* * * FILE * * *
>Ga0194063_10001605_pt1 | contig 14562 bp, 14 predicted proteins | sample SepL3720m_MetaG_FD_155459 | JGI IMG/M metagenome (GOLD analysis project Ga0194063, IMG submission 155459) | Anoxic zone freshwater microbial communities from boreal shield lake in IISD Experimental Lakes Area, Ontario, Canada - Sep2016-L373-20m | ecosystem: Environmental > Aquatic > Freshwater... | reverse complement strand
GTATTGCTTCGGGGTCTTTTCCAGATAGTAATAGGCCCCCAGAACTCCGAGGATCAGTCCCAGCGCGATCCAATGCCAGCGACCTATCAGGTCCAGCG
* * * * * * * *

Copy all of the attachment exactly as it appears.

>Ga0194063_10001605_pt1 | contig 14562 bp, 14 predicted proteins | sample SepL3720m_MetaG_FD_155459 | JGI IMG/M metagenome (GOLD analysis project Ga0194063, IMG submission 155459) | Anoxic zone freshwater microbial communities from boreal shield lake in IISD Experimental Lakes Area, Ontario, Canada - Sep2016-L373-20m | ecosystem: Environmental > Aquatic > Freshwater... | reverse complement strand
GTATTGCTTCGGGGTCTTTTCCAGATAGTAATAGGCCCCCAGAACTCCGAGGATCAGTCCCAGCGCGATCCAATGCCAGCGACCTATCAGGTCCAGCG